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The Catcher in the Rye

by J. D. Salinger

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Write a comparison between The Catcher in the Rye and Life of Pi, with the main theme being the meaning of life. Include three topic points and quotations.

The Catcher in the Rye and Life of Pi both center young male protagonists who have to overcome odds on their own. Both main characters struggle with the fact that life is full of struggle and might not have meaning or purpose. Both stories could be compared for the themes of loss of loved ones, isolation, questioning faith, overcoming obstacles, and loss of innocence.

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The Catcher in the Rye and Life of Pi do have many themes and plot points in common. They both center on a young male protagonist who struggles on his own to overcome obstacles.

The Catcher in the Rye is about a young man named Holden Caulfield who has been expelled from his boarding school and is now wandering the city, somewhat lost and disillusioned. Holden longs for the innocence of a child, but he cannot unsee the "phoniness" (superficiality) of the adult world. Holden certainly does not know the meaning of life, but if you asked him, he might tell you that life is meaningless and it's only worth living if you have the innocence of a child.

Here are some quotes that illustrate Holden's disillusionment, isolation, and longing for the innocence of childhood:

  • "My brother Allie had this left-handed fielder's mitt. He was left handed. The thing that was descriptive about it though, was that he had poems written all over the fingers and the pocket and everywhere. In green ink. He wrote them on it so that he'd have something to read when he was in the field and nobody was up to bat. He's dead now."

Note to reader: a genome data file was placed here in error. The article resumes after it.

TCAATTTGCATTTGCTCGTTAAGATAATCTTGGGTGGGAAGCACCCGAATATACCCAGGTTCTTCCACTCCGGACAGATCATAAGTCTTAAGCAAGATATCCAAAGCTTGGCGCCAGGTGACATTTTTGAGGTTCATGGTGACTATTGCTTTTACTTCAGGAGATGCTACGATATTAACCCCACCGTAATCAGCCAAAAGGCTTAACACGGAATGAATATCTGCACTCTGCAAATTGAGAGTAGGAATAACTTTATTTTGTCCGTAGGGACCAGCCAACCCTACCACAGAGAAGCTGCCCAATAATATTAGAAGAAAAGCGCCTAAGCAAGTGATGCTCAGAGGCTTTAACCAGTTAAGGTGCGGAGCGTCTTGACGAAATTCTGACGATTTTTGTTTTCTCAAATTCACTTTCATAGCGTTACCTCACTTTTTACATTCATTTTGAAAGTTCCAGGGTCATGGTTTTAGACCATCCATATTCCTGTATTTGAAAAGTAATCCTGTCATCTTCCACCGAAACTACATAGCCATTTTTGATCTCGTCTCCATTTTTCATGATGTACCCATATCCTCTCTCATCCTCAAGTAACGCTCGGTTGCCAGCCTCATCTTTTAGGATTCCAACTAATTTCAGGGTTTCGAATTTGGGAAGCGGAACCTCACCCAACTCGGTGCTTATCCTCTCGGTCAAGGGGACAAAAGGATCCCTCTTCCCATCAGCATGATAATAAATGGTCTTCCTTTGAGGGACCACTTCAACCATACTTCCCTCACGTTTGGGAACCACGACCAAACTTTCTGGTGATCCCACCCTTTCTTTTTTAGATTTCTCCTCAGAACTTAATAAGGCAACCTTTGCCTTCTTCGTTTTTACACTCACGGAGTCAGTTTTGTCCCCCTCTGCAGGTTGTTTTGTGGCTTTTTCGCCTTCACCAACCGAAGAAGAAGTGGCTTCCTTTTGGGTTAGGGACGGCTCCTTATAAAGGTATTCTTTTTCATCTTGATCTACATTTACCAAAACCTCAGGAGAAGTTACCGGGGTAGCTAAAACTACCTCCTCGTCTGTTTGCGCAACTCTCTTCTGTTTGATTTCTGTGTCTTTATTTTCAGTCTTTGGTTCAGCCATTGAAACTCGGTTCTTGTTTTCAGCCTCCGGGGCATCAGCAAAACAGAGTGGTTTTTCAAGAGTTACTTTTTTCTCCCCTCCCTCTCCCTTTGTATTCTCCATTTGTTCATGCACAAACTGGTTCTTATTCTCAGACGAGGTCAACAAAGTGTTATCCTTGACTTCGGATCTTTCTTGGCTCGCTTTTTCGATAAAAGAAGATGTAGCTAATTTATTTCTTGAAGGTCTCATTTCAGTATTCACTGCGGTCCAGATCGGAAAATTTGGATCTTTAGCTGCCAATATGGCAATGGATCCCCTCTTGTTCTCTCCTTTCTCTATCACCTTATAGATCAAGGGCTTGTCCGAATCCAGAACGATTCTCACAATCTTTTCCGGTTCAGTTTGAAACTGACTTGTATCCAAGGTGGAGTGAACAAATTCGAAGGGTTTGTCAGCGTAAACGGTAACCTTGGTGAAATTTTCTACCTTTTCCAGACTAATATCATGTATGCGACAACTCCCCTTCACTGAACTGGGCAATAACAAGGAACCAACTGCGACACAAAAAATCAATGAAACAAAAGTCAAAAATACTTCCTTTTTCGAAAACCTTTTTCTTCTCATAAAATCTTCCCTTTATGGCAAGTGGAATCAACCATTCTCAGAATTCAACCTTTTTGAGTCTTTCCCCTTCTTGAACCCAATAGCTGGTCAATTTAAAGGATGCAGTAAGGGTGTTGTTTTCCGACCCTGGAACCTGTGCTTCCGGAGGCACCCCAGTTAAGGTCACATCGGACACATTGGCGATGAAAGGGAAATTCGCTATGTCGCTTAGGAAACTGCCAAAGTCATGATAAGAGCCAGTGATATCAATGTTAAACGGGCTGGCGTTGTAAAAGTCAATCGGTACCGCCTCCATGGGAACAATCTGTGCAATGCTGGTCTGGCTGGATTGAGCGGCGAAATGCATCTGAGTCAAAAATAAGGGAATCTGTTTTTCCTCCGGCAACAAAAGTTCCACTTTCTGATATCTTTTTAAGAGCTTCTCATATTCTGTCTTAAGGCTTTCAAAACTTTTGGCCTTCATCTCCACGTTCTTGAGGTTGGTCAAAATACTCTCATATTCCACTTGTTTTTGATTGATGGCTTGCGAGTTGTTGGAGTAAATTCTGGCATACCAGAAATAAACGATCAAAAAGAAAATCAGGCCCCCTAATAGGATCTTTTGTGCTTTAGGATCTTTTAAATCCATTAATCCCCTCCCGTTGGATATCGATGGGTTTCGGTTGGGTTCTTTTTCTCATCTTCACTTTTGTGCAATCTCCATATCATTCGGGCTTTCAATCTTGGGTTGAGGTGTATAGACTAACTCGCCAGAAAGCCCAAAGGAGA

• "Every time I came to the end of a block and stepped off the goddam curb, I had this feeling that I'd never get to the other side of the street. I thought I'd just go down, down, down, and nobody'd ever see me again. Boy, did it scare me. You can't imagine. I started sweating like a bastard—my whole shirt and underwear and everything."
  • "Anyway, I keep picturing all these little kids playing some game in this big field of rye and all. Thousands of little kids, and nobody's around—nobody big, I mean—except me. And I'm standing on the edge of some crazy cliff. What I have to do, I have to catch everybody if they start to go over the cliff—I mean if they're running and they don't look where they're going I have to come out from somewhere and catch them. That's all I do all day. I'd just be the catcher in the rye and all. I know it's crazy, but that's the only thing I'd really like to be."

Life of Pi is about a young man named Pi Patel who, after losing his family in a shipwreck, is trapped alone with a tiger on a raft on the ocean. He and the tiger have to learn to live with each other in order to survive their journey. It becomes unclear at the end whether the tiger is real or simply a metaphor, but in any case, Pi's journey to work with the tiger and survive on the raft shows that he overcomes fear and relies on himself to get through the difficult voyage.

Here are some quotes that illustrate the themes of grief, loss, and faith in Life of Pi:

  • "It's important in life to conclude things properly. Only then can you let go. Otherwise you are left with words you should have said but never did, and your heart is heavy with remorse."